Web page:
“There’s a term that’s sometimes used to describe depression, and that’s the ‘black dog’. It’s like having one sitting on you all the time, stopping you from doing anything. And for me, it took a real big black dog to get rid of mine.”
Those are the words of 27-year-old Max Landowski as he explains the reasons for nominating his family’s rescue mastiff Lemmy for the Blue Cross Medal. Quite simply, he says the hero hound saved his life.
“I don’t think I’d still be here if it wasn’t for Lemmy. I owe my life to him and that is amazing,” he added.
It’s no surprise, then, that the judges were deeply moved by Lemmy’s story and made him this year’s medal winner, placing him alongside a long list extraordinary pets that have transformed or saved human lives.
Max, who has a history of depression, had been struggling with suicidal thoughts – compounded by the loss of the previous family dog, Suzi – and says that Lemmy’s arrival proved to be an almost instant antidote to his mental illness.
“When we first went to meet him at the centre, I felt a strong bond with him straight away. And literally within the first day of having him I was a different person. I was just so happy and it brought me out of myself; I couldn’t believe the difference. Lemmy is my reason for getting up in the morning,” said Max.
His physical health has also improved, not only because Max is going out walking with Lemmy every day but because the pooch’s positive influence has given him the confidence to get out more – and he has even joined a gym.
“I’ve got problems with my knees and that has, in the past, put me off of going out as much. But having Lemmy and the routine we have has made a massive difference,” said Max.
“Beyond that, I’m doing more things for myself; he’s given me that push. The success of the training we've done and the fact that I can take him out for a walk and let him off the lead with the ability to control him has given me the confidence that I have the ability to do other things.”
Joining the Landowski family also marked a turnaround for the downtrodden puppy who had been abandoned on the streets at just a few months old and had experienced very little happiness or kindness in his short life.
“He hadn’t started off in a nice place in life and I wasn’t in a mentally good place, so I think we both just clicked knowing that we needed each other. We’re both a lot happier and it’s because of the bond that we’ve established,” said Max, who along with mum Maria, dad Derek and younger brother Joe, rehomed Lemmy from Blue Cross’s Southampton centre in December last year.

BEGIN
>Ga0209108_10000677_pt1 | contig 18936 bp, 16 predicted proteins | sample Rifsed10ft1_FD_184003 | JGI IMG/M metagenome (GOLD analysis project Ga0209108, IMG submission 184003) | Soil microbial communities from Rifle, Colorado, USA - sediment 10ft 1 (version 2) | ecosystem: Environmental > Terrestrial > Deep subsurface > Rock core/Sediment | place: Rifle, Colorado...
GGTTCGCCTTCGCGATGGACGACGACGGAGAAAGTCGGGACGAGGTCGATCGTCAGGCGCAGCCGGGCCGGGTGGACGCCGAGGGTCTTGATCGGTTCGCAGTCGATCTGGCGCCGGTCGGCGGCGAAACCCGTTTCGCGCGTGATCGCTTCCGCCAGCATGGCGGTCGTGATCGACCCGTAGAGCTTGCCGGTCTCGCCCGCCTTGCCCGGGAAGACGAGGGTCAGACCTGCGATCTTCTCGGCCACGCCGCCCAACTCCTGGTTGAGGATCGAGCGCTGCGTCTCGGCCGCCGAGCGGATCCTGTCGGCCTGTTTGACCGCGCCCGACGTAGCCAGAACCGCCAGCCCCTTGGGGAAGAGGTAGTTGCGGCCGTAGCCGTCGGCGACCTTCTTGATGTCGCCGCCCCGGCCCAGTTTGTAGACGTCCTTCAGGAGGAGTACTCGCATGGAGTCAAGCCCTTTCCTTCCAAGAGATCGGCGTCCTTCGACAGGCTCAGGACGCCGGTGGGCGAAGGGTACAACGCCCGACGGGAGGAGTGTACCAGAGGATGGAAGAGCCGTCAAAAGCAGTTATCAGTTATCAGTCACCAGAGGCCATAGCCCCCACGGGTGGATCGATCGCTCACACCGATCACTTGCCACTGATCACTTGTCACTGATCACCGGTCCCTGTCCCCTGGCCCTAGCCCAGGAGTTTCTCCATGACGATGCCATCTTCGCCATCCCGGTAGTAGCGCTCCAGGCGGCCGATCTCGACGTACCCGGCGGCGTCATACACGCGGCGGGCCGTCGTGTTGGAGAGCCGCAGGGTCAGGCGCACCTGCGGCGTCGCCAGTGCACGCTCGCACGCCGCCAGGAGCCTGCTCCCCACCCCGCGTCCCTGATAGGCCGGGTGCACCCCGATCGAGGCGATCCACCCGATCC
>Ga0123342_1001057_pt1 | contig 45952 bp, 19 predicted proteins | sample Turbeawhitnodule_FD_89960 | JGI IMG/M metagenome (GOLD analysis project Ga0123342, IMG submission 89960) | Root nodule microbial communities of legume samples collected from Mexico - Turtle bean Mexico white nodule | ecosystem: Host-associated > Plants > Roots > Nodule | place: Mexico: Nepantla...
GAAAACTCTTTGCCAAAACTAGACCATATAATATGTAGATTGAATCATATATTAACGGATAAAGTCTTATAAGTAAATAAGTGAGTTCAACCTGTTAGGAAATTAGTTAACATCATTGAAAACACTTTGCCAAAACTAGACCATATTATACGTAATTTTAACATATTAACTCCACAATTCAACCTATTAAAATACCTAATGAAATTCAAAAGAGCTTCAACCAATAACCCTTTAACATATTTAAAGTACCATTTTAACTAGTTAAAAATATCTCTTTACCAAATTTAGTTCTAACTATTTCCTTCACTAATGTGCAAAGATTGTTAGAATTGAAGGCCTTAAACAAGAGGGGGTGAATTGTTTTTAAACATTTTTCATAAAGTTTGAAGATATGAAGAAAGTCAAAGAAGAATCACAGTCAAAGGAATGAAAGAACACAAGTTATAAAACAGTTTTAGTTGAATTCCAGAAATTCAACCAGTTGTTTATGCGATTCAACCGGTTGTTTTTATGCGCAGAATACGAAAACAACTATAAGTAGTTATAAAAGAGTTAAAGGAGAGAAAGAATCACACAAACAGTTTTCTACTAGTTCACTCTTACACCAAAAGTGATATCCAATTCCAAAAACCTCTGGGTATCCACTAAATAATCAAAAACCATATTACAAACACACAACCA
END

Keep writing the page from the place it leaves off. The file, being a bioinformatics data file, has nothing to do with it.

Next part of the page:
And it’s not just Max’s life that’s been transformed by Lemmy’s arrival either. Derek's blood pressure has dropped and Joe, who suffers with social anxiety, is spending more and more time with his family because of Lemmy. Joe and Max’s brotherly bond has strengthened, as they’re walking and playing with Lemmy together.
For retired Maria, Lemmy is not only company when she’s home alone, but the reason for her family’s happiness.
She said: “I’m overjoyed; I can’t tell you as a mother how rewarding it has been for everybody. Lemmy is the most amazing dog and I love him with all my heart.
“Joe hadn’t come out of his bedroom in the evenings for five years. He wouldn’t even go in the garden. Now I come down some mornings and he’s out there playing with Lemmy.
“And Lemmy has made such a vast difference to Max, he really has. He definitely did save his life. He was down and depressed; it was awful to see your child go through such grief and not be able to communicate with you, especially because we’re such a close family.
“And then the minute Lemmy came on the scene Max was a different man. It was like a light had come on; the switch had been flipped. The love that they share is just incredible.”
Max added: “I’m really proud of Lemmy for winning the Blue Cross Medal. There are a lot of animals out there that do amazing things for people but for him to get recognised for it is something completely different.
“He really is a remarkable dog. It’s amazing to feel happy again and have the energy to get up and do stuff.
“Lemmy has helped me so much that I would strongly recommend getting a pet to anyone else that suffers with mental illness or who feels alone. They can change your life in so many ways.”
Celebrities including Love Island’s Olivia Buckland and TV presenter Suzi Perry have supported the charity’s medal call throughout the year, showing their love for the pets in their lives and encouraging people to nominate their own hero pets.
Congratulating Lemmy, Olivia said: “I am so proud to have been involved in the Blue Cross Medal by encouraging people to put their pets forward for this award. As a pet owner myself, I know just what an amazing impact they can have on us. The difference Lemmy has made to his owners’ lives is just incredible and no doubt this award will continue to unearth ordinary pets doing extraordinary things for years to come.”
Sally de la Bedoyere, Blue Cross Chief Executive and one of the medal judges, added: “Lemmy’s story really did touch our hearts. It was difficult to choose a winner as all the nominations showed how much pets enrich our lives in so many wonderful ways, but we felt this amazing pup was a true and outstanding hero. Lemmy’s story shows how any pet, from any background, can have an important, even life-saving, influence on their owners.
“The Blue Cross Medal is awarded to recognise the important roles pets play in our lives. They’re our family, our best friends, and even our life-savers. They change our lives and that is why Blue Cross will always be around to help change theirs when they are in need.”